Imagine your life as a refugee: stripped away from your family, your home, your friends, your neighbors, and everything you know, only to be forced away to an unfamiliar and distant land. Then, after 70 years, you’re allowed to return to your original home. You can’t begin again where you left off. Everything has changed. Your childhood home feels like part of a distant dream.
You try to restore what you had before you left, but you are disheartened because it will take lots of hard work and courage. This is the state in which we find the Israelites in the books of Ezra and Nehemiah.
These books show how God faithfully worked to restore the people of Israel to their homeland after their exile in Babylon. These two books in our Bible took place at about the same time and are one book in the Hebrew Bible.
Ezra was a scribe and priest who was well trained in the law of Moses (Nehemiah 8:1-12). Nehemiah, on the other hand, was a cupbearer to the Persian king, Artaxerxes I. Nehemiah was best known for rebuilding a large section of the wall of Jerusalem, which had been destroyed by the Babylonians (Nehemiah 1:11), while Ezra worked to reintroduce Israel to God’s law and to restore proper worship of God in their homeland.
Because of Israel’s sin, God judged his people through the Babylonians. The Babylonians attacked, captured, and uprooted God’s people, taking them away from the promised land and into their land. After some time, Babylon was taken over by the Persians, who eventually gave the Israelites permission and support to return to their land.
The books of Ezra and Nehemiah are not a blissfully warm homecoming story, as you might expect. They reveal that Israel’s return to her land proved disappointing. It didn’t look like God’s promises to bless the nations through them was possible: they had no temple, no king, were few in number, and had morally compromised while in exile.
But there was still hope. There’s a key character in these books we must pay attention to. He has a funny name: Zerubbabel. He’s a governor, and one of the men who helped lead the rebuilding of the temple (Ezra 2:2; 3:2; 5:2). We learn more about him from the prophetic books written during Ezra and Nehemiah’s time, Haggai and Zechariah. Zerubbabel stepped up to lead this shattered community to restoration and to encourage these people to seek God. He was anointed by God to help restore God’s people. Zerubbabel was also the glimmer of hope they needed—for we find out later in the Bible that he was the Xth great-grandfather of Jesus. Zerubbabel was the next link in the lineage that would lead to the Deliverer God promised to send his people.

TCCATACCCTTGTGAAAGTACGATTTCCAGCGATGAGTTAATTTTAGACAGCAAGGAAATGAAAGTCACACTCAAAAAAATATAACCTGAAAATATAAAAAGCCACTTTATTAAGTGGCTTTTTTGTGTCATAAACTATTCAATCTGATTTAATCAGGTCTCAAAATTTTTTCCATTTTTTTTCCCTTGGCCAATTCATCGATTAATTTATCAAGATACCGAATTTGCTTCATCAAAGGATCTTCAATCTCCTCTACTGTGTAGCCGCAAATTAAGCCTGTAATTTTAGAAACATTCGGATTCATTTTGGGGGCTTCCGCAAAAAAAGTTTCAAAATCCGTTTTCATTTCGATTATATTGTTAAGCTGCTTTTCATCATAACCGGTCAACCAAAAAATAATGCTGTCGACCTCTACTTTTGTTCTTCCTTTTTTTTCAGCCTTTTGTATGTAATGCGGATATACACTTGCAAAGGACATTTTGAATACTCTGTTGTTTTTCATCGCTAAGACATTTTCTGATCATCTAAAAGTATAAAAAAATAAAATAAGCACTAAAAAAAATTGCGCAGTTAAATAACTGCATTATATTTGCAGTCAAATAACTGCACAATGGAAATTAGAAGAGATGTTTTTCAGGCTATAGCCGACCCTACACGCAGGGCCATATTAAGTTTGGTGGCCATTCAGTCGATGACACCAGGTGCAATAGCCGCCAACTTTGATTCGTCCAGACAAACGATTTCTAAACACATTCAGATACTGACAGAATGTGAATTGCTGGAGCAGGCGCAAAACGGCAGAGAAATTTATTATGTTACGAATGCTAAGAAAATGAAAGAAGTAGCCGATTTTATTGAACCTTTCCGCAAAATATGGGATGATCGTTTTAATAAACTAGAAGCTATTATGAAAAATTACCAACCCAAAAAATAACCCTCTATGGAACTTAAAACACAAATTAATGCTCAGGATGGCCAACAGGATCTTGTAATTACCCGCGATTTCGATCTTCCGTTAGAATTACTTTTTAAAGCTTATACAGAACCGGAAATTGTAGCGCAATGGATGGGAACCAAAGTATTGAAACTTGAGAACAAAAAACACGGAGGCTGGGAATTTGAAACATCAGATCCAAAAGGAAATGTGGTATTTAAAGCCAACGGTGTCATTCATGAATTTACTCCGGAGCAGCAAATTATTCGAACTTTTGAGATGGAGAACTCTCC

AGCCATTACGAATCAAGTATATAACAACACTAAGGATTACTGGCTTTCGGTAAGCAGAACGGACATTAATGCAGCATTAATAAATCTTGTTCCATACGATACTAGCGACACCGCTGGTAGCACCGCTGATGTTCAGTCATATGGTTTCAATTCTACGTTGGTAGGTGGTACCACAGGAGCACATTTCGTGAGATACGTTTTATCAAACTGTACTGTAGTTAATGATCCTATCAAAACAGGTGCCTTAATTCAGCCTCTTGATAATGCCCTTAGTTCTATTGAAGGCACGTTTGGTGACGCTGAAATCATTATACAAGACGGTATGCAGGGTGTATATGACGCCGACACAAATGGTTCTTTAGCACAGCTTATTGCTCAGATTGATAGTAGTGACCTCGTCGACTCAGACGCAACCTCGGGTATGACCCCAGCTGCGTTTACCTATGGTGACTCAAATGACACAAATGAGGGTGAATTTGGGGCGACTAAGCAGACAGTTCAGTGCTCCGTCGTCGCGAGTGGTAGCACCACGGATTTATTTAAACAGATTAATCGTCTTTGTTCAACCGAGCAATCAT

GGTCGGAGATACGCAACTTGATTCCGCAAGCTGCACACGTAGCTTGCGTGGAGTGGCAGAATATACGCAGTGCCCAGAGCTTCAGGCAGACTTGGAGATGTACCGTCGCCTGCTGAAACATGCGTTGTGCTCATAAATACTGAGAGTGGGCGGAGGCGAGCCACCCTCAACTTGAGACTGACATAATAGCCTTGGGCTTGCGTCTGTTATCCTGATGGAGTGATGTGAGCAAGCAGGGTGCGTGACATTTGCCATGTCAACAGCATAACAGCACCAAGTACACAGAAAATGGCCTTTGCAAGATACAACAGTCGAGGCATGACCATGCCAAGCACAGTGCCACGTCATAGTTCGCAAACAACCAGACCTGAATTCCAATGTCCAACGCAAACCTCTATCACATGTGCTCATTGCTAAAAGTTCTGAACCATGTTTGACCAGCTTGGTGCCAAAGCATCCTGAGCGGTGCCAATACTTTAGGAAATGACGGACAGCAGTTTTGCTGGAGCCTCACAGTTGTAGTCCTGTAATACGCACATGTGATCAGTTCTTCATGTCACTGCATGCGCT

Although God restored the temple, the walls, and the worship of his people through Ezra and Nehemiah and others like Zerubbabel, he did not bring the restoration they most deeply needed—yet. That would come when the promised Prophet, Priest, and King Jesus would enter the scene of human history. Jesus would lead his people into relationship with God through his sacrificial death on the cross and resurrection, and at that time God’s kingdom would truly come.
Jesus would lead his people into relationship with God through his sacrificial death on the cross and resurrection, and at that time God’s kingdom would truly come.
Though ultimate deliverance was far in the distance—and despite their faithlessness—the Israelites experienced God’s loving faithfulness, which is why these books are worthy of your attention.
Do you ever need a spiritual reboot during a challenging time? Do you ever need to be reminded that God still loves you, has a plan for you, and is faithful to his promises?
Ezra and Nehemiah’s personal accounts magnify God’s faithfulness to keep his promises, despite our failures. The God who was faithful to his covenant then is the same God who is faithful to his Word now.
As it says in Ezra 10:2, “there is still hope for Israel” (NIV). We know now that this hope is fulfilled in Jesus, but the books of Ezra and Nehemiah provide us with living stories that anticipate this hope to come. God revived the hope of his people by helping them rebuild their city and their place of worship, and demonstrated his quiet faithfulness by preserving for them the royal line that would lead to King Jesus.
These books remind us that we, too, are like refugees in this life looking for a home—a home that can only be found in Jesus, who is the only way to God (John 14:6). Read Ezra and Nehemiah to see how God is faithful to those who find their home in him.